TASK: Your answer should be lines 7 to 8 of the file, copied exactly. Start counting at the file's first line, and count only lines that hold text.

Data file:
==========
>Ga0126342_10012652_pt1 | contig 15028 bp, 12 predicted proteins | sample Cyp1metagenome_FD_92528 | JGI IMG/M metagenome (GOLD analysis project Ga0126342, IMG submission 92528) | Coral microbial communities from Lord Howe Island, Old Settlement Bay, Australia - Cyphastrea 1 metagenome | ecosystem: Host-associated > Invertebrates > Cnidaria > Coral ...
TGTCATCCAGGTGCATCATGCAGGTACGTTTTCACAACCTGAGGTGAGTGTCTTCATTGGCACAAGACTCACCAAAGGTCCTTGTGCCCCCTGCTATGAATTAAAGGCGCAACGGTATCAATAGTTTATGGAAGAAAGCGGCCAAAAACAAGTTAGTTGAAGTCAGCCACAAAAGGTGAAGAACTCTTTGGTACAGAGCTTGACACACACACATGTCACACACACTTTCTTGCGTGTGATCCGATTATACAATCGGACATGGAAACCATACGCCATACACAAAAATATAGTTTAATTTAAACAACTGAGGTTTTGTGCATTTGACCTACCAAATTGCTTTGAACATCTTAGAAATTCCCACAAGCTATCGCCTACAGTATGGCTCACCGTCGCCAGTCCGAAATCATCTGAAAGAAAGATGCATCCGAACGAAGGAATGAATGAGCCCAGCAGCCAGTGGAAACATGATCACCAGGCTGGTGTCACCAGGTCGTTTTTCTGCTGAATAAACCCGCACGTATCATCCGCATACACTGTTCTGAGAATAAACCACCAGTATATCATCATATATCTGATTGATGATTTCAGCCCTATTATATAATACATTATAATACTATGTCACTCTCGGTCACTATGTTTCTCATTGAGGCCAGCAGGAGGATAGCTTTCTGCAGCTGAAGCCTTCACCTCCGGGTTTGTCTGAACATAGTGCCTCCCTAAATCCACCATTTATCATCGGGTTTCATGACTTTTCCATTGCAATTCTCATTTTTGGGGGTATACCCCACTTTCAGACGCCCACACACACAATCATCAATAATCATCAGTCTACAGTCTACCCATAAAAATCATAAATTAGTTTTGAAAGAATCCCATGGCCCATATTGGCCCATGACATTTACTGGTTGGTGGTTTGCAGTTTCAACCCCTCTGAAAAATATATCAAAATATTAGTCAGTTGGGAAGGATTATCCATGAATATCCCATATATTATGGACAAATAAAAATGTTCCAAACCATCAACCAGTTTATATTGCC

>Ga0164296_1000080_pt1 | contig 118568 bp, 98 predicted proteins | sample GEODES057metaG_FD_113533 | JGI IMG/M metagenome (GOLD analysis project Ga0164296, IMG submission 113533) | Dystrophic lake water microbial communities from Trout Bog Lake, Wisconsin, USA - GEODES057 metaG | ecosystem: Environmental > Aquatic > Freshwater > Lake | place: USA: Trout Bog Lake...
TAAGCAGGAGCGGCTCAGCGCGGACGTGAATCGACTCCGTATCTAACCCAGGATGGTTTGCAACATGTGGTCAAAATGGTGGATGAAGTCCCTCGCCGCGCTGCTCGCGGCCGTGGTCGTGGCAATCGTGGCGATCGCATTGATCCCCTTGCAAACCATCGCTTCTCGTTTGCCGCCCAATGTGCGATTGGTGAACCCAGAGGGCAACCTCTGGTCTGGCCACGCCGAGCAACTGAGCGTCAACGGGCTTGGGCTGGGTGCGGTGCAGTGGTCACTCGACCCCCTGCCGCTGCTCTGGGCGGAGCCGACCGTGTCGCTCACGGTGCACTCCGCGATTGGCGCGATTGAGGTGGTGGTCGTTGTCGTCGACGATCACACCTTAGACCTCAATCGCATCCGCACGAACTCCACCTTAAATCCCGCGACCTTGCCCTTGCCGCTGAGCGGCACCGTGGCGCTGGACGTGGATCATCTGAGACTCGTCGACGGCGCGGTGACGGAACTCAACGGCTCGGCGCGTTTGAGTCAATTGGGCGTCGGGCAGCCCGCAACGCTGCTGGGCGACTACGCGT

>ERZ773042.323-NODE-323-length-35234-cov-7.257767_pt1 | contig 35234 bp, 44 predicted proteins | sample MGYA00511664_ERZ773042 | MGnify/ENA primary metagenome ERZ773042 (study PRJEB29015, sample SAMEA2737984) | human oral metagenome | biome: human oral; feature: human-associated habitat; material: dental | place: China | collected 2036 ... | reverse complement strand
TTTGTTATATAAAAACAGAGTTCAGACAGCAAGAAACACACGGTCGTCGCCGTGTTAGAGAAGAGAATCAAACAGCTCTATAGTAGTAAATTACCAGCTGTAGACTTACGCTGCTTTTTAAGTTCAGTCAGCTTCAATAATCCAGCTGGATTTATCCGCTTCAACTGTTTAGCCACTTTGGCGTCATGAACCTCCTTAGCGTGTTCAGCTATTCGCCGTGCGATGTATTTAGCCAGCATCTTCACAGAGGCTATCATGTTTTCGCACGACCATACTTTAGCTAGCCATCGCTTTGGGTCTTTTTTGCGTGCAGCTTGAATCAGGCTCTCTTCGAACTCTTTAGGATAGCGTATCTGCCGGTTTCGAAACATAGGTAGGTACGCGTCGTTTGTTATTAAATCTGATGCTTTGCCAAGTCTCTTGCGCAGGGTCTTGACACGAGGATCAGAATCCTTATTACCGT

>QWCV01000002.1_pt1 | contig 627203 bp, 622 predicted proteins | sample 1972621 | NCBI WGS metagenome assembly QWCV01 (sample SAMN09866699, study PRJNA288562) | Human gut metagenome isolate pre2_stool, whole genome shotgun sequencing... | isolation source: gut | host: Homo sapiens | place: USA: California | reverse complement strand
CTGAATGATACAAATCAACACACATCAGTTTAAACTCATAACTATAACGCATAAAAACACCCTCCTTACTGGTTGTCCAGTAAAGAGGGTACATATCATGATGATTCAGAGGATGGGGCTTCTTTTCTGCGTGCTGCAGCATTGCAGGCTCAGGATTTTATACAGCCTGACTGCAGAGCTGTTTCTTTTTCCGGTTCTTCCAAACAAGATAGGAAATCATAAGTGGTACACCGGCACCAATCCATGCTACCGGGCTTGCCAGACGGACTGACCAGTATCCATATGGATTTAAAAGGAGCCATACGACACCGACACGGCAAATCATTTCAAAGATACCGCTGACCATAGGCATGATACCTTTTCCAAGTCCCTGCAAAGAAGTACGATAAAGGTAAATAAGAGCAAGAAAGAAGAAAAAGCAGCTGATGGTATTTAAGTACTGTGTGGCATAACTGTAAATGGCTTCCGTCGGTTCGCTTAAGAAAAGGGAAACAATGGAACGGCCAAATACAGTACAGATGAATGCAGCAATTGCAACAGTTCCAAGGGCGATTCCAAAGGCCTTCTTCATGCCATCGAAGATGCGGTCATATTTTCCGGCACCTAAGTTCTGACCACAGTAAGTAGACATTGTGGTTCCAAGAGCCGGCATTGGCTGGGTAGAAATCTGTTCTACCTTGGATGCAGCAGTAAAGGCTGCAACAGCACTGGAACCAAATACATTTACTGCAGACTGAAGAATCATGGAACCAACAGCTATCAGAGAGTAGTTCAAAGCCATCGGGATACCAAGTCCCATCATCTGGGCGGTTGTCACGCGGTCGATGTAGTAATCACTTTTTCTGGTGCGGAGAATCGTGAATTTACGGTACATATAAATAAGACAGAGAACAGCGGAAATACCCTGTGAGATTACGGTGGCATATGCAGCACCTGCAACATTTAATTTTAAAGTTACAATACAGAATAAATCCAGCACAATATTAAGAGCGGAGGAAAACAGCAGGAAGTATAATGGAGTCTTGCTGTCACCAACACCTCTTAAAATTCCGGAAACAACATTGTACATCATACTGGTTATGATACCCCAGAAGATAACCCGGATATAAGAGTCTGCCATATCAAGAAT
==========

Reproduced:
>QWCV01000002.1_pt1 | contig 627203 bp, 622 predicted proteins | sample 1972621 | NCBI WGS metagenome assembly QWCV01 (sample SAMN09866699, study PRJNA288562) | Human gut metagenome isolate pre2_stool, whole genome shotgun sequencing... | isolation source: gut | host: Homo sapiens | place: USA: California | reverse complement strand
CTGAATGATACAAATCAACACACATCAGTTTAAACTCATAACTATAACGCATAAAAACACCCTCCTTACTGGTTGTCCAGTAAAGAGGGTACATATCATGATGATTCAGAGGATGGGGCTTCTTTTCTGCGTGCTGCAGCATTGCAGGCTCAGGATTTTATACAGCCTGACTGCAGAGCTGTTTCTTTTTCCGGTTCTTCCAAACAAGATAGGAAATCATAAGTGGTACACCGGCACCAATCCATGCTACCGGGCTTGCCAGACGGACTGACCAGTATCCATATGGATTTAAAAGGAGCCATACGACACCGACACGGCAAATCATTTCAAAGATACCGCTGACCATAGGCATGATACCTTTTCCAAGTCCCTGCAAAGAAGTACGATAAAGGTAAATAAGAGCAAGAAAGAAGAAAAAGCAGCTGATGGTATTTAAGTACTGTGTGGCATAACTGTAAATGGCTTCCGTCGGTTCGCTTAAGAAAAGGGAAACAATGGAACGGCCAAATACAGTACAGATGAATGCAGCAATTGCAACAGTTCCAAGGGCGATTCCAAAGGCCTTCTTCATGCCATCGAAGATGCGGTCATATTTTCCGGCACCTAAGTTCTGACCACAGTAAGTAGACATTGTGGTTCCAAGAGCCGGCATTGGCTGGGTAGAAATCTGTTCTACCTTGGATGCAGCAGTAAAGGCTGCAACAGCACTGGAACCAAATACATTTACTGCAGACTGAAGAATCATGGAACCAACAGCTATCAGAGAGTAGTTCAAAGCCATCGGGATACCAAGTCCCATCATCTGGGCGGTTGTCACGCGGTCGATGTAGTAATCACTTTTTCTGGTGCGGAGAATCGTGAATTTACGGTACATATAAATAAGACAGAGAACAGCGGAAATACCCTGTGAGATTACGGTGGCATATGCAGCACCTGCAACATTTAATTTTAAAGTTACAATACAGAATAAATCCAGCACAATATTAAGAGCGGAGGAAAACAGCAGGAAGTATAATGGAGTCTTGCTGTCACCAACACCTCTTAAAATTCCGGAAACAACATTGTACATCATACTGGTTATGATACCCCAGAAGATAACCCGGATATAAGAGTCTGCCATATCAAGAAT